With its historic development tracing back to the Bronze Age, welding serves modern industry in broad areas such as construction, manufacturing, and engineering. Spot welding,a type of resistance welding used to weld various sheet metals, was originally developed in the early 1900s. The process uses two shaped copper alloy electrodes to concentrate welding current and force between the materials to be welded. The result is a small "spot" that is quickly heated to the melting point, forming a nugget of welded metal after the current is removed. Perhaps the most common application of spot welding is in the automobile industry, where it is used almost universally to weld the sheet metal forming a car. Spot welders can also be completely automated, and many of the industrial robots found on assembly lines are spot welders. With the continuing development of bottom-up nanotechnology fabrication processes, with self-assembly at its core, spot welding may likewise play an important role in interconnecting carbon nanotubes (CNTs), nanowires, nanobelts, nanohelixes, and other nanomaterials and structures for the assembly of nanoelectronics and nanoelectromechanical systems (NEMS).
The controlled synthesis of single-walled carbon nanotubes (SWCNTs), which generally requires a nanoscale catalyst metal, is crucial for their application to nanotechnology. In the chemical vapor deposition (CVD) of SWCNTs, the known effective catalyst species are the iron-family elements iron, cobalt, and nickel, with which a high SWCNT yield can be obtained. However, gold, silver, and copper have never been reported to produce SWCNTs. It is well known that iron, cobalt, and nickel have the catalytic function of graphite formation but that gold does not. The difference between the iron-family metals and gold is that the binding energy of carbon is much larger for the iron-family metals. Carbon atoms cannot stay on gold long enough to form a graphitic network. Thus, it is rather natural for iron, cobalt, and nickel to generate SWCNTs, but it is totally unexpected that gold would produce them too. The same picture is applicable to silver and copper. Nevertheless, researchers in Japan succeeded in developing a nanoparticle activation method that shows that even gold, silver, and copper act as efficient catalysts for SWCNT synthesis. These non-magnetic catalysts could provide new routes for controlling the growth of SWCNTs.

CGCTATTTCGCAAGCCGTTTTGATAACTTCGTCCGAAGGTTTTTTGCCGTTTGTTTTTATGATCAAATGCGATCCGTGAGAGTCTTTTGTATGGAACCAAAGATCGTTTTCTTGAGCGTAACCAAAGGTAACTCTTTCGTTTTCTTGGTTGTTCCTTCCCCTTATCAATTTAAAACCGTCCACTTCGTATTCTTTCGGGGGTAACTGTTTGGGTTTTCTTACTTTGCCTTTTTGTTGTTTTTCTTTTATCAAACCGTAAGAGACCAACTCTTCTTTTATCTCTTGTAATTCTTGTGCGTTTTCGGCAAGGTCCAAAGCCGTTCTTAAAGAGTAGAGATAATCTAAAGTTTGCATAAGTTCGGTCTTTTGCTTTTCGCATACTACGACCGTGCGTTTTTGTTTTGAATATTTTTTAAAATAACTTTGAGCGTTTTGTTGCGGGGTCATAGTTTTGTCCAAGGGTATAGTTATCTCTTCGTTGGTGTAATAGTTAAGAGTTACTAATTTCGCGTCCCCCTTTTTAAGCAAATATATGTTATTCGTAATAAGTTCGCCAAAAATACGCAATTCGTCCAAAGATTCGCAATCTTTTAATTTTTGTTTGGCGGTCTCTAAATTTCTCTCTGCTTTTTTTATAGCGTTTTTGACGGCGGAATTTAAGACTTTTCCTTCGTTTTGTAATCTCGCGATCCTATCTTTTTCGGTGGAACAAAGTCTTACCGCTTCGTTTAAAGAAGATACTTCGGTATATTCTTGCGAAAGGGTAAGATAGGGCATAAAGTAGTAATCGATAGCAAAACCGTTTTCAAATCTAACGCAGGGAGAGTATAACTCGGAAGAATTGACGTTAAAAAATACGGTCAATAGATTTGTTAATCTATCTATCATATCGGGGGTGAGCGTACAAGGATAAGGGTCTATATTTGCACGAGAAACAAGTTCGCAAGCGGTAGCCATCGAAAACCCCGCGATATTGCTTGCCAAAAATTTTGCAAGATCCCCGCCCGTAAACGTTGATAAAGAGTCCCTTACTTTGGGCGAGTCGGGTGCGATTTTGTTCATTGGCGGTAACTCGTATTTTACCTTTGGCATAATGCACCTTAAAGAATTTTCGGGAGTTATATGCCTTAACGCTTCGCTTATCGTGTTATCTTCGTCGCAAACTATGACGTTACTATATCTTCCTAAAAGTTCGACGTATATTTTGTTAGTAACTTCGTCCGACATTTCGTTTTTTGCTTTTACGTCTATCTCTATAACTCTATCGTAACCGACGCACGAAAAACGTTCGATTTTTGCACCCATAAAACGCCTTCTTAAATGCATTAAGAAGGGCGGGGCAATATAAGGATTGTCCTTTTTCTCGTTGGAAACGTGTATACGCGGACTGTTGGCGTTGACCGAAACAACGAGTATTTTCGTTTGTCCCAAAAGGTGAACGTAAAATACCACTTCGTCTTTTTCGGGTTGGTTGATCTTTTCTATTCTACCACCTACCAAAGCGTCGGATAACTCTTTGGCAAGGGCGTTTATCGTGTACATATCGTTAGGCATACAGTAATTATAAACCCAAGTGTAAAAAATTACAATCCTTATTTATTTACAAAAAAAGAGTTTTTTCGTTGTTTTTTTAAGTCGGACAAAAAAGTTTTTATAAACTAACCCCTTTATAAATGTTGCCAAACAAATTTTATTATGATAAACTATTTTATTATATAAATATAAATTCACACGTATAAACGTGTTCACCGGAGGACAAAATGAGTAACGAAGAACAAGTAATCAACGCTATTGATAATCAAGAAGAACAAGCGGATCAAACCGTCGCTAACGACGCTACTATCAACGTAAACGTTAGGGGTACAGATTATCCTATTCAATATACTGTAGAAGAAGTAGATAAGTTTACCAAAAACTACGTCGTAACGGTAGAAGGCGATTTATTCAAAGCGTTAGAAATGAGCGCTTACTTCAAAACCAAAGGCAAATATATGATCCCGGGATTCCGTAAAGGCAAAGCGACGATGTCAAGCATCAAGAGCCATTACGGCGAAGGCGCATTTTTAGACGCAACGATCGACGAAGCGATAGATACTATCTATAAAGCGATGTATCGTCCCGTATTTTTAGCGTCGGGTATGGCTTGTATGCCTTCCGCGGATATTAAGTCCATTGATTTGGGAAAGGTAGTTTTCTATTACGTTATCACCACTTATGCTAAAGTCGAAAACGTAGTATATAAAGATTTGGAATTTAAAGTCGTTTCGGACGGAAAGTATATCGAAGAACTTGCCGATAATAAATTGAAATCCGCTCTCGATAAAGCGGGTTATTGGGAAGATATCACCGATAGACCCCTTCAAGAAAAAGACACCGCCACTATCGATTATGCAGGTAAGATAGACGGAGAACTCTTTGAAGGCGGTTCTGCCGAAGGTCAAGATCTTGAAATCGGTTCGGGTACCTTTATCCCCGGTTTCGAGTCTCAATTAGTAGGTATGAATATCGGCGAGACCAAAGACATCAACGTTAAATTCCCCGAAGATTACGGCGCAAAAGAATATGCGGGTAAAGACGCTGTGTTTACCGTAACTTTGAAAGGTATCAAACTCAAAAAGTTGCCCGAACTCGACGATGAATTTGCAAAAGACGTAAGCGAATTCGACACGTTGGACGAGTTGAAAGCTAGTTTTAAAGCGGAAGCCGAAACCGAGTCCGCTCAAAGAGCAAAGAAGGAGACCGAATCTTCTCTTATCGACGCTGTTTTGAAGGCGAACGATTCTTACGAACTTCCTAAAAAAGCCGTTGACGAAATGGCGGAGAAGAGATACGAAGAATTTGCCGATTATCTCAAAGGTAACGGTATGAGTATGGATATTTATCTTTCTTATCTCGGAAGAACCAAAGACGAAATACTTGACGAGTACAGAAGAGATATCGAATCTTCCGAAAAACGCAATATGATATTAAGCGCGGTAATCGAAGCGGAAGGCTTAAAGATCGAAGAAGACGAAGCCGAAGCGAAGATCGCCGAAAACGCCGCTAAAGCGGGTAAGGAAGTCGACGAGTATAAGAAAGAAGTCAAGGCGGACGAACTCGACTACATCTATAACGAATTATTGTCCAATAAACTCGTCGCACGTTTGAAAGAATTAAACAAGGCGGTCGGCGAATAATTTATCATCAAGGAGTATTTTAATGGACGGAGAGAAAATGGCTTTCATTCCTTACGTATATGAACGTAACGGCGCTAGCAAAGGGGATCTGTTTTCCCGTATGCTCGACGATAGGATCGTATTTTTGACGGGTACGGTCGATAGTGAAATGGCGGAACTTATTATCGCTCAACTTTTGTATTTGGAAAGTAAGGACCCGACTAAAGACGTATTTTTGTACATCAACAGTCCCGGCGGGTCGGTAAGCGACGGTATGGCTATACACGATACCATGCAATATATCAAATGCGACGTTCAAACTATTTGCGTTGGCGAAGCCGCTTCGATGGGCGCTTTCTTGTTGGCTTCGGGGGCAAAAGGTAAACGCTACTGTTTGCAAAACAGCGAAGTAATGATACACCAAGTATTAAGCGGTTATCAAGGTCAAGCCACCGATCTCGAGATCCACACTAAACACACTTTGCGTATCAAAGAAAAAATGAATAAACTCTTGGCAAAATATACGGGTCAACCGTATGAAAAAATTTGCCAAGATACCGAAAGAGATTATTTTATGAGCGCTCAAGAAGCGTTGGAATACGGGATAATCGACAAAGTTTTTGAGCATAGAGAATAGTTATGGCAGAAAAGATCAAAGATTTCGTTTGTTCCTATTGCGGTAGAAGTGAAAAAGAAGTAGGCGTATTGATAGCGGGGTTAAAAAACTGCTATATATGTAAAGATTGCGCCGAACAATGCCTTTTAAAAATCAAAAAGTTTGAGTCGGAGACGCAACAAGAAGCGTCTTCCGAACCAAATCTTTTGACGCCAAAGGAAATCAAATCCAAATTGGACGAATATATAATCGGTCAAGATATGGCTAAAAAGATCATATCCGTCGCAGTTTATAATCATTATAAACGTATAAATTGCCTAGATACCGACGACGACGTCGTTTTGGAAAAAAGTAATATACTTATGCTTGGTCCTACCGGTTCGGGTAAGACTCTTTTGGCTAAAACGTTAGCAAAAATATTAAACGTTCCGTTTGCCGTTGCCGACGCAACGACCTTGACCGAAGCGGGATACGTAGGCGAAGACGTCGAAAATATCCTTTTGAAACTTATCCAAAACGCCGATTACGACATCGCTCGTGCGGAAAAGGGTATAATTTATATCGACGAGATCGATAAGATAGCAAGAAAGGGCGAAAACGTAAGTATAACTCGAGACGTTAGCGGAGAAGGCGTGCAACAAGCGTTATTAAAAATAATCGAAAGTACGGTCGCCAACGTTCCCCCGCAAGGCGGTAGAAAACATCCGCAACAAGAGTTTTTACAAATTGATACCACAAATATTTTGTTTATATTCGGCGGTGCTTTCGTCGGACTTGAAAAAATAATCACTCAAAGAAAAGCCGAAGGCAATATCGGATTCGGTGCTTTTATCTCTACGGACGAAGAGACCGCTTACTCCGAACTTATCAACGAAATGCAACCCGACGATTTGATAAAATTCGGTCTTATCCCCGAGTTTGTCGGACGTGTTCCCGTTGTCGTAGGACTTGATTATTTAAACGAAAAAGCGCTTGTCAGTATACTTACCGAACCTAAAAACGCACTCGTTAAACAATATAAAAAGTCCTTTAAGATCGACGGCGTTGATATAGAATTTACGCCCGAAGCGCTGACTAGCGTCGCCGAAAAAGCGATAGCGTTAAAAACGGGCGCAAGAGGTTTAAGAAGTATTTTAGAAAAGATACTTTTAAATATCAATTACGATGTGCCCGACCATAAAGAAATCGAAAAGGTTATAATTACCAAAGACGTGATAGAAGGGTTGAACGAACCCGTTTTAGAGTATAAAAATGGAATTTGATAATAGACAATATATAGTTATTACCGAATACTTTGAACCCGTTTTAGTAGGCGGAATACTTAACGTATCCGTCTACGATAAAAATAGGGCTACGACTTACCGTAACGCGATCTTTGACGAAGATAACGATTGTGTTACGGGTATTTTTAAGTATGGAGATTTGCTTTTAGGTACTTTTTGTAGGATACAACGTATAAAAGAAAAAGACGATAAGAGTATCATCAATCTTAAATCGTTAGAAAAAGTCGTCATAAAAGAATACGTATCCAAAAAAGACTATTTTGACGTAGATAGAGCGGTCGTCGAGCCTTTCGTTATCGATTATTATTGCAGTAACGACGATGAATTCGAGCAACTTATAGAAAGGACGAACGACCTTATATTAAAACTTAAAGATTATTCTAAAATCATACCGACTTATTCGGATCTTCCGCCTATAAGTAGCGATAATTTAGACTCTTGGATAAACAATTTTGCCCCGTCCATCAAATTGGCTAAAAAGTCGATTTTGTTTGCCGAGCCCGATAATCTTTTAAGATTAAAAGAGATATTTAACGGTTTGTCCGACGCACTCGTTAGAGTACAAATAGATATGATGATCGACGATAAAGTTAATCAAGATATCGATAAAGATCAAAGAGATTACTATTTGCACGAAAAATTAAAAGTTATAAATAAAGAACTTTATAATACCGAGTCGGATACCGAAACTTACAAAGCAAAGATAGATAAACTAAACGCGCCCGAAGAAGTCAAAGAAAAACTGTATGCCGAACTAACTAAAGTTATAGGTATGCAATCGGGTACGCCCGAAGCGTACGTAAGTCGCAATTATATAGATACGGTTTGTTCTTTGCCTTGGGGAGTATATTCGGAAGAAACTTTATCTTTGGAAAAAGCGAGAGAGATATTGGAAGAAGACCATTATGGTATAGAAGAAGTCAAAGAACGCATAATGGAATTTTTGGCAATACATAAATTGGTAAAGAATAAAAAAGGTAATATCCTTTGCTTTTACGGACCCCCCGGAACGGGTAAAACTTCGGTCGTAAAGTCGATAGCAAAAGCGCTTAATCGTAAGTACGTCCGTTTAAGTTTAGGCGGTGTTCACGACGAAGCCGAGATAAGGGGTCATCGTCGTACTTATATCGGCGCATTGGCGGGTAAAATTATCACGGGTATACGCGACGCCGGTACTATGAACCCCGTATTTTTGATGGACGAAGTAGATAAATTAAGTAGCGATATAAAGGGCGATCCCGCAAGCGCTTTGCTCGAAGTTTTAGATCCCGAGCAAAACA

Carbon nanotubes (CNTs) have great potential applications in making ballistic-resistance materials. The remarkable properties of CNTs makes them an ideal candidate for reinforcing polymers and other materials, and could lead to applications such as bullet-proof vests as light as a T-shirt, shields, and explosion-proof blankets. For these applications, thinner, lighter, and flexible materials with superior dynamic mechanical properties are required. A new study by researchers in Australia explores the energy absorption capacity of a single-walled carbon nanotube under a ballistic impact. The result offers a useful guideline for using CNTs as a reinforcing phase of materials to make devices to prevent from ballistic penetration or high speed impact.
You might have seen our recent Nanowerk Spotlight on modern military nanotechnology (Military nanotechnology - how worried should we be?) and read about the hundreds of millions of dollars that the U.S. military pours into nanotech research every year. Well, it turns out that metalsmiths in India perhaps as early as 300 AD, and presumably with a much lower budget, developed a new technique known as wootz steel that produced a high-carbon steel of unusually high purity. Wootz, which are small steel ingots, was widely exported and became particularly famous in the Middle East, where it became known as Damascus steel. This steel had extraordinary mechanical properties and an exceptionally sharp cutting edge. The original Damascus steel swords were made possibly as early as 500 AD to as late as 1750 AD. What's so interesting about this? It turns out that the secret of Damascus steel is carbon nanotubes. Recently discovered in the nanostructure of a 17th century Damascus saber, the nanotubes could have encapsulated iron-carbide (cementite) nanowires that might give clues to the mechanical strength and sharpness of these swords.